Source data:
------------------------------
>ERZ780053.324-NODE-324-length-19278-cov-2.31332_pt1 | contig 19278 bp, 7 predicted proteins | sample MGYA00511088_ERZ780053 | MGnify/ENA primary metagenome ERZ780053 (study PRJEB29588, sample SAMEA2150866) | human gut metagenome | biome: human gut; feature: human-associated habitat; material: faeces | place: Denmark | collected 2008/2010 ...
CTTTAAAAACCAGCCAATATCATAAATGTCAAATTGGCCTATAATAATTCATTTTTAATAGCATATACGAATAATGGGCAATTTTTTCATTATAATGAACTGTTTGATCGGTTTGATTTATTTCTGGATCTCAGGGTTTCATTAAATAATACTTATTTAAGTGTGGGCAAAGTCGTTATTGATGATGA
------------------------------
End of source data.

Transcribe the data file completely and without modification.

>ERZ780053.324-NODE-324-length-19278-cov-2.31332_pt1 | contig 19278 bp, 7 predicted proteins | sample MGYA00511088_ERZ780053 | MGnify/ENA primary metagenome ERZ780053 (study PRJEB29588, sample SAMEA2150866) | human gut metagenome | biome: human gut; feature: human-associated habitat; material: faeces | place: Denmark | collected 2008/2010 ...
CTTTAAAAACCAGCCAATATCATAAATGTCAAATTGGCCTATAATAATTCATTTTTAATAGCATATACGAATAATGGGCAATTTTTTCATTATAATGAACTGTTTGATCGGTTTGATTTATTTCTGGATCTCAGGGTTTCATTAAATAATACTTATTTAAGTGTGGGCAAAGTCGTTATTGATGATGA